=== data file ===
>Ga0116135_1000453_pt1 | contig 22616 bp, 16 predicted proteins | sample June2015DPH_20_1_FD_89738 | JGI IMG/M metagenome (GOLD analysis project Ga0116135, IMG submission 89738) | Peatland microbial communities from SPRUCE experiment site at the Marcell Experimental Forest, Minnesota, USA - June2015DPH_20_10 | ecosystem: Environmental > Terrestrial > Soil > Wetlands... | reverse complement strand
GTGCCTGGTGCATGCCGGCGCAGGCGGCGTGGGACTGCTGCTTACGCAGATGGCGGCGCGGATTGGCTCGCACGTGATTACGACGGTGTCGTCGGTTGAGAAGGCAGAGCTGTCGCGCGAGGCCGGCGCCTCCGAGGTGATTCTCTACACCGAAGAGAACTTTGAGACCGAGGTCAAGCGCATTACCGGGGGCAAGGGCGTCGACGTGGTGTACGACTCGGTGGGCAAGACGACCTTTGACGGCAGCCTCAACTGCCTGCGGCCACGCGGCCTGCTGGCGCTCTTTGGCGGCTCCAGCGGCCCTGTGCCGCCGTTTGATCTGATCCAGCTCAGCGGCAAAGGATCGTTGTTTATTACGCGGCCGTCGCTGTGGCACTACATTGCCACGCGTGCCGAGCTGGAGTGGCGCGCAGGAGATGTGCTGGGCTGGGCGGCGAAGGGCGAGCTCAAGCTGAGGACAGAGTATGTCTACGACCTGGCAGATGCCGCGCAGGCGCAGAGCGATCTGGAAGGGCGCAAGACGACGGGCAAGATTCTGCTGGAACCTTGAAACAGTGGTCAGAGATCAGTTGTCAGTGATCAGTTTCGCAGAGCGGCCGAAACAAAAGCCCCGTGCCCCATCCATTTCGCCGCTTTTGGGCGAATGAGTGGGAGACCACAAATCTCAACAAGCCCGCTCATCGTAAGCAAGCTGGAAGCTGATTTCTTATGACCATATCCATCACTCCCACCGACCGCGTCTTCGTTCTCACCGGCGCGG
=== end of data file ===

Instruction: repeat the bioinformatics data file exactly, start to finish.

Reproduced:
>Ga0116135_1000453_pt1 | contig 22616 bp, 16 predicted proteins | sample June2015DPH_20_1_FD_89738 | JGI IMG/M metagenome (GOLD analysis project Ga0116135, IMG submission 89738) | Peatland microbial communities from SPRUCE experiment site at the Marcell Experimental Forest, Minnesota, USA - June2015DPH_20_10 | ecosystem: Environmental > Terrestrial > Soil > Wetlands... | reverse complement strand
GTGCCTGGTGCATGCCGGCGCAGGCGGCGTGGGACTGCTGCTTACGCAGATGGCGGCGCGGATTGGCTCGCACGTGATTACGACGGTGTCGTCGGTTGAGAAGGCAGAGCTGTCGCGCGAGGCCGGCGCCTCCGAGGTGATTCTCTACACCGAAGAGAACTTTGAGACCGAGGTCAAGCGCATTACCGGGGGCAAGGGCGTCGACGTGGTGTACGACTCGGTGGGCAAGACGACCTTTGACGGCAGCCTCAACTGCCTGCGGCCACGCGGCCTGCTGGCGCTCTTTGGCGGCTCCAGCGGCCCTGTGCCGCCGTTTGATCTGATCCAGCTCAGCGGCAAAGGATCGTTGTTTATTACGCGGCCGTCGCTGTGGCACTACATTGCCACGCGTGCCGAGCTGGAGTGGCGCGCAGGAGATGTGCTGGGCTGGGCGGCGAAGGGCGAGCTCAAGCTGAGGACAGAGTATGTCTACGACCTGGCAGATGCCGCGCAGGCGCAGAGCGATCTGGAAGGGCGCAAGACGACGGGCAAGATTCTGCTGGAACCTTGAAACAGTGGTCAGAGATCAGTTGTCAGTGATCAGTTTCGCAGAGCGGCCGAAACAAAAGCCCCGTGCCCCATCCATTTCGCCGCTTTTGGGCGAATGAGTGGGAGACCACAAATCTCAACAAGCCCGCTCATCGTAAGCAAGCTGGAAGCTGATTTCTTATGACCATATCCATCACTCCCACCGACCGCGTCTTCGTTCTCACCGGCGCGG